In April, Cassini began its Grand Finale, a set of daring dives between Saturn’s rings and the planet itself. Come September 15, it will plunge into Saturn’s atmosphere, where it will keep transmitting data until its antenna can no longer keep locked onto Earth, over a billion kilometres away.
Cassini has done so much science: it showed us Titan in more detail than ever before, revealing a world strangely familiar and yet strangely alien. It taught us so much more about the structure of Saturn’s rings. Even as it goes to break up in the atmosphere, it will keep making measurements of Saturn’s gravity and magnetic fields and further exploring the rings. Cassini launched just under twenty years ago – there has been a steady stream of scientific discoveries and, since April, media flutters about how this is very definitely the very end for Cassini.
I think its impact on science outreach and on my generation hasn’t been talked about quite as much. That’s a shame, because I think it’s been incredibly important.
Saturn is one of the most beautiful planets in the Solar System, with its extensive ring system. It also has 53 confirmed moons, with another 9 provisional moons and hundreds of tiny moonlets, which make up the rings. (Cassini was launched in October 1997, when I was one year old. At the time, we thought it had eighteen moons, and that seemed a lot.) When I was growing up, it was my absolute favourite planet because of its rings, but I didn’t know much else about it. Before Cassini, our most recent observations had come from Voyager flybys in November 1980 and August 1981. I’m sure these must have been a revelation – my uncle proudly showed me his copies of National Geographic magazine with the Voyager photos of Saturn and its moons – but no dedicated probes had been sent to study the planet. When I was a child, we knew even less about Titan than we did about Saturn; it was a hazy, foggy ball about the size of Mercury and some people thought it might potentially be habitable.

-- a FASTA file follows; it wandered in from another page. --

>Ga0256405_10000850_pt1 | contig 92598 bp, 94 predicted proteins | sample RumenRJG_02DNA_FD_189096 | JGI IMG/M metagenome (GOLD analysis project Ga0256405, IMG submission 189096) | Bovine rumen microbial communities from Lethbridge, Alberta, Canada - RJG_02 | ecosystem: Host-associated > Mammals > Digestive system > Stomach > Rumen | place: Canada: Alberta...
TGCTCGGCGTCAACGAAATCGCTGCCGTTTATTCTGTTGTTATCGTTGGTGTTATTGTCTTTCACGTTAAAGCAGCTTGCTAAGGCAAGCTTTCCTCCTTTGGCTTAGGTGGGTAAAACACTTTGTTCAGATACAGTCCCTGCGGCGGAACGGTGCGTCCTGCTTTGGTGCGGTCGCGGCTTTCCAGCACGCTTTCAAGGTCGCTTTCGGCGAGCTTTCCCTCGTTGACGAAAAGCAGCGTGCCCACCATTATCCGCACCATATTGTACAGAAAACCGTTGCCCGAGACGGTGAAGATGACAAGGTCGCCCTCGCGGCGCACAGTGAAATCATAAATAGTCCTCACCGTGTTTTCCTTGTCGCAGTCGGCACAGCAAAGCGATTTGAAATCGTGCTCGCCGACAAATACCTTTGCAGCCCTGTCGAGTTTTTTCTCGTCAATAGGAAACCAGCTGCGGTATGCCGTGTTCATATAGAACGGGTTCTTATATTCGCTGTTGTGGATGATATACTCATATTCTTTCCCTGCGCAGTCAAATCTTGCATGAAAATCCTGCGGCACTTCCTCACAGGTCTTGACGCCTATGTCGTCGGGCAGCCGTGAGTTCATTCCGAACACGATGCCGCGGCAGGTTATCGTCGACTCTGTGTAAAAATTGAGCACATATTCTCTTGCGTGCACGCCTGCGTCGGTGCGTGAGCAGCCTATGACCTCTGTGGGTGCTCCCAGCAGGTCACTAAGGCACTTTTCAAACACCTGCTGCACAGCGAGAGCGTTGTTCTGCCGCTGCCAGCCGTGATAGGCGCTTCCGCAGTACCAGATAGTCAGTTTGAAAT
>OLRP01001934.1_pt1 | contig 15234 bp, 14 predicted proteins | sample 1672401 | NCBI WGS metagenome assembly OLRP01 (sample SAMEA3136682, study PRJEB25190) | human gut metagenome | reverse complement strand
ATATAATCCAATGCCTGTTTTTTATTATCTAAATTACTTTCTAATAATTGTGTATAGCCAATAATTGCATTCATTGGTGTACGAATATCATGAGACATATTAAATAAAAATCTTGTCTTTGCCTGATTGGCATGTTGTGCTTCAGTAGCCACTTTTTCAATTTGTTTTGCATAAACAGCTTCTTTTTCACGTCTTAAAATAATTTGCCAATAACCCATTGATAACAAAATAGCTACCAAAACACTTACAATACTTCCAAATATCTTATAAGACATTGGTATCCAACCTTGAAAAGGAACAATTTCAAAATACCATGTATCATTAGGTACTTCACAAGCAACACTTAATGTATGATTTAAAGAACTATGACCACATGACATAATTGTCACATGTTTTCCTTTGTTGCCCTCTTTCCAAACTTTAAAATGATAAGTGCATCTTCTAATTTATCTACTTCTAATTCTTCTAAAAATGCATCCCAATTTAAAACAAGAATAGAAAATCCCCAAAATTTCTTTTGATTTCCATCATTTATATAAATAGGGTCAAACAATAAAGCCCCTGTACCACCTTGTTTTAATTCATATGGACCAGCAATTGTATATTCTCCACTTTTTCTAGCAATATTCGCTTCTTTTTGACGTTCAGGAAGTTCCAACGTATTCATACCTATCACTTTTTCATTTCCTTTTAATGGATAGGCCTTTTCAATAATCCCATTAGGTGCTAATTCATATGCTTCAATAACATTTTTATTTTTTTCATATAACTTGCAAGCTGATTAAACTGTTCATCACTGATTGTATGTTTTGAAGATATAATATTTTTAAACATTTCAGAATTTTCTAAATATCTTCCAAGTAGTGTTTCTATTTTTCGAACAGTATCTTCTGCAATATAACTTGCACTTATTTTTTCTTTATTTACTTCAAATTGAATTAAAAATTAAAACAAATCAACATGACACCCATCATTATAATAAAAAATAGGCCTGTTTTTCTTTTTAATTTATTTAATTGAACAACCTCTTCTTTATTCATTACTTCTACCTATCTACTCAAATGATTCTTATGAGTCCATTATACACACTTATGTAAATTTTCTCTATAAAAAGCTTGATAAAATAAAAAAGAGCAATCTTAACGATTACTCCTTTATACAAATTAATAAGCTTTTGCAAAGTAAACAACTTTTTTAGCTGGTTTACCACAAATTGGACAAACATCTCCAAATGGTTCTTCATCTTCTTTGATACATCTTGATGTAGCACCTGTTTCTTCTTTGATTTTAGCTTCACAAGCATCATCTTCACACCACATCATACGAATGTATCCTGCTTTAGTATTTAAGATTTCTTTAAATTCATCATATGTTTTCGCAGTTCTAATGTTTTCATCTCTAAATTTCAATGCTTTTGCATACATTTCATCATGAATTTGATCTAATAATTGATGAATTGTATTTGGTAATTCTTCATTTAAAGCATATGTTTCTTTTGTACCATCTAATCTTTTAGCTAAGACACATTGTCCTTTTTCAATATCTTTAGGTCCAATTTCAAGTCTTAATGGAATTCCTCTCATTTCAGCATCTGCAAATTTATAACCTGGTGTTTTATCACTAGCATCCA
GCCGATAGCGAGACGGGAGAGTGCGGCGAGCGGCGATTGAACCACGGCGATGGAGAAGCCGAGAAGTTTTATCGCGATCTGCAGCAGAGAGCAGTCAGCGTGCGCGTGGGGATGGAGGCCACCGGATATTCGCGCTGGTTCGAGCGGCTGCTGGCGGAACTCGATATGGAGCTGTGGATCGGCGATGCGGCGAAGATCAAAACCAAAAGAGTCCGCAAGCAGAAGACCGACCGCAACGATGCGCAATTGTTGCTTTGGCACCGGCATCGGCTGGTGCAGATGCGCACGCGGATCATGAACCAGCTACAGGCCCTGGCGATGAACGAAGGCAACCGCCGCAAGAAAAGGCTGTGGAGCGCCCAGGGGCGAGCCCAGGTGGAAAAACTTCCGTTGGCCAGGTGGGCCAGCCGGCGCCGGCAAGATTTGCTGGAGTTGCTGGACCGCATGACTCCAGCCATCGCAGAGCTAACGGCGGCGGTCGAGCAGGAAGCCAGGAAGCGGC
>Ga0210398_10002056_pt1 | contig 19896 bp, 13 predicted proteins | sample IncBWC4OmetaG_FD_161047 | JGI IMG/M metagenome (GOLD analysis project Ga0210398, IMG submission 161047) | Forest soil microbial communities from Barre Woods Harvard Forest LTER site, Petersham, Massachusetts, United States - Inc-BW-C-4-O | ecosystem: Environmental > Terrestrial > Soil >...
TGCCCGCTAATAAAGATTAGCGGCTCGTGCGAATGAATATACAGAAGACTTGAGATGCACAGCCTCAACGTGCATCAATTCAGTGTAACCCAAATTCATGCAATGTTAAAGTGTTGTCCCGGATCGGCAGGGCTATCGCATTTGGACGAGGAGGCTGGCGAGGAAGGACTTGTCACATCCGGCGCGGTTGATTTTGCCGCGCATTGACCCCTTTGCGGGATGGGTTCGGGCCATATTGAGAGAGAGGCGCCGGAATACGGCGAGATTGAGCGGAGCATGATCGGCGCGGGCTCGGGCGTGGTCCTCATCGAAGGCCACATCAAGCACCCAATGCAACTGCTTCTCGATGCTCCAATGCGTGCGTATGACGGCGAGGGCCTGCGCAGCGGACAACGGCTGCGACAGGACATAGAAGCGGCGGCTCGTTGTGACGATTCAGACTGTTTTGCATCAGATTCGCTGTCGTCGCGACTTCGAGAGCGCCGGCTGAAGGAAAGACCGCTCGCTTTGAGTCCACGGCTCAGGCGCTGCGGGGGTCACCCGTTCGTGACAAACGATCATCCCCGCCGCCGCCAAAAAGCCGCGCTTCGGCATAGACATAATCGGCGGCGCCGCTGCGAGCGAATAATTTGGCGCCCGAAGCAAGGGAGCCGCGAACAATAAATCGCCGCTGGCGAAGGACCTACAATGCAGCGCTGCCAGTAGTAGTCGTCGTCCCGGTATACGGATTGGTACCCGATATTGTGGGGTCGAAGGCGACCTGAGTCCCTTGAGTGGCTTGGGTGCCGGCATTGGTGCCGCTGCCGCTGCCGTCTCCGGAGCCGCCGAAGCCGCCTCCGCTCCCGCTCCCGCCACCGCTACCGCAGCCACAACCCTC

I was in single digits at the time and extremely excited about the prospect of somewhere else in the Solar System being able to support life, so I was elated when I found out that Cassini-Huygens was not just going to Saturn, my favourite planet ever, but that Huygens was going to land on Titan and send back pictures! It was my first real exposure to any kind of space mission and one of my most vivid memories is my parents letting me stay up late to watch a documentary about Cassini.
I still remember the first data being sent back from Huygens. At the time, it barely registered that Huygens transmitted data for 90 minutes after touchdown – I was just so excited to see the first images.
Everything I thought I knew about Titan had changed. This was a freezing moon, with a completely different atmosphere and climate. Maybe it couldn’t support humans, but I still felt so privileged to be alive while we learned so many new things about Saturn’s largest natural satellite.